Researchers are working hard to figure out how to save the bees, and new information is helping to provide some insight into the problems that bee colonies are facing. The most serious threat to honeybees across the globe is a small mite called the Varroa mite. And these mites are using chemical camouflage to gain access to honeybee colonies.

It turns out that the Varroa mite has developed a pretty sophisticated form of camouflage. When mites enter a society that is comprised of thousands of bees, it’s important that their trickery is spot-on to avoid blowing their cover. Researchers at Michigan State University now understand how they do this, and it’s pretty impressive. They communicate through compounds that are released from hair-shaft glands, and these compounds (hydrocarbons) allow the mites to blend in with the colony by making them smell like the bees. These mites can also modify their hydrocarbons in a way that allows them to change their camouflage and blend in with different sub-colonies, or even completely different species of honeybees.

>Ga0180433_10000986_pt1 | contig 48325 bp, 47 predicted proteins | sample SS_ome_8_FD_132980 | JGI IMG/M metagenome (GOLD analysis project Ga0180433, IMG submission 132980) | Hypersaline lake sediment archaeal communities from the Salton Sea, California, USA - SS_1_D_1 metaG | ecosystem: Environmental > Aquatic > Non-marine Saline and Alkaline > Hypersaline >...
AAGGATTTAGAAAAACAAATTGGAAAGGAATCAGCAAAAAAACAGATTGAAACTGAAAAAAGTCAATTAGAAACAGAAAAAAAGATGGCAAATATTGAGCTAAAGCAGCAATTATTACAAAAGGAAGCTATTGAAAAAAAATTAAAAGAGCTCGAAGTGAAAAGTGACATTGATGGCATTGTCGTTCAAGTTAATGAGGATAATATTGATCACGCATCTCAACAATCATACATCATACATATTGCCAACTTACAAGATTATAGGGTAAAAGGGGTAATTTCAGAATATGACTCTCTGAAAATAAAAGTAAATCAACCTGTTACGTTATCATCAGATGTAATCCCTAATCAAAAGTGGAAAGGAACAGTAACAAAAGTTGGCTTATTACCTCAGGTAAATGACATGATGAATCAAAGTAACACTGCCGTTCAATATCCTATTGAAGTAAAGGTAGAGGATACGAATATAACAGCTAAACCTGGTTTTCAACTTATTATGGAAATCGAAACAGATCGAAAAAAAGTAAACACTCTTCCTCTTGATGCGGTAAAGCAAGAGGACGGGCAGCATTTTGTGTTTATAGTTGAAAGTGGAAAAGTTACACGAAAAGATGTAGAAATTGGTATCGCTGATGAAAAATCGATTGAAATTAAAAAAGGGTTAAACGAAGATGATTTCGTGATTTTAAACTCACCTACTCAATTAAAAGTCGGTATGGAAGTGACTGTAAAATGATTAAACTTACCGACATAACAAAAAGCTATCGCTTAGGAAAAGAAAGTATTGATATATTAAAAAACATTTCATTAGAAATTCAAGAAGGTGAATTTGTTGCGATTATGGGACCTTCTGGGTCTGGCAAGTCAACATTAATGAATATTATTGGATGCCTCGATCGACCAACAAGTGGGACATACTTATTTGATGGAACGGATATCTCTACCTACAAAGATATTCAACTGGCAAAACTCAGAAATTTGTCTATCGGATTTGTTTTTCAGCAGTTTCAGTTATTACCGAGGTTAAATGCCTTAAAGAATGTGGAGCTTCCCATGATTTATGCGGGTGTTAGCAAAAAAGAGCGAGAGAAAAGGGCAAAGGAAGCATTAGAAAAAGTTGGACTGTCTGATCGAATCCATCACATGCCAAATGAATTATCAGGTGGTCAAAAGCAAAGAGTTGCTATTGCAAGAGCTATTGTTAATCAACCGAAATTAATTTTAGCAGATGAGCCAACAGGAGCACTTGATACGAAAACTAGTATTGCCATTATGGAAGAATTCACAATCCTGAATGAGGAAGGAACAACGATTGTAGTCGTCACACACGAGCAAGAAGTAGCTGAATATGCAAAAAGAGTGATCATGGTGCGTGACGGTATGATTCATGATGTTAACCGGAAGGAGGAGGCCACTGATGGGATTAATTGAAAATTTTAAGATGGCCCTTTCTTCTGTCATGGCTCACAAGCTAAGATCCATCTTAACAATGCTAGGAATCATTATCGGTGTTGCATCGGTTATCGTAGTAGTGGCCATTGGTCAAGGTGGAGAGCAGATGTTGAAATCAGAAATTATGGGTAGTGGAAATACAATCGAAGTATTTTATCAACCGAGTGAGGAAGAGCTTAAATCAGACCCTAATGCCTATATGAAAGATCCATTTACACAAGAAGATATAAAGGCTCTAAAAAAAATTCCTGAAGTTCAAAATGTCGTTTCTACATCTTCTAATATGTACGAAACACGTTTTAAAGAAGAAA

But it’s not over for the bees just yet. It seems that bees are adapting to be able to detect these camouflaged guests. Who will win this arms race? Read more about this research here, and let’s hope that the information gained by this new research will help scientists figure out a way to help the bees!

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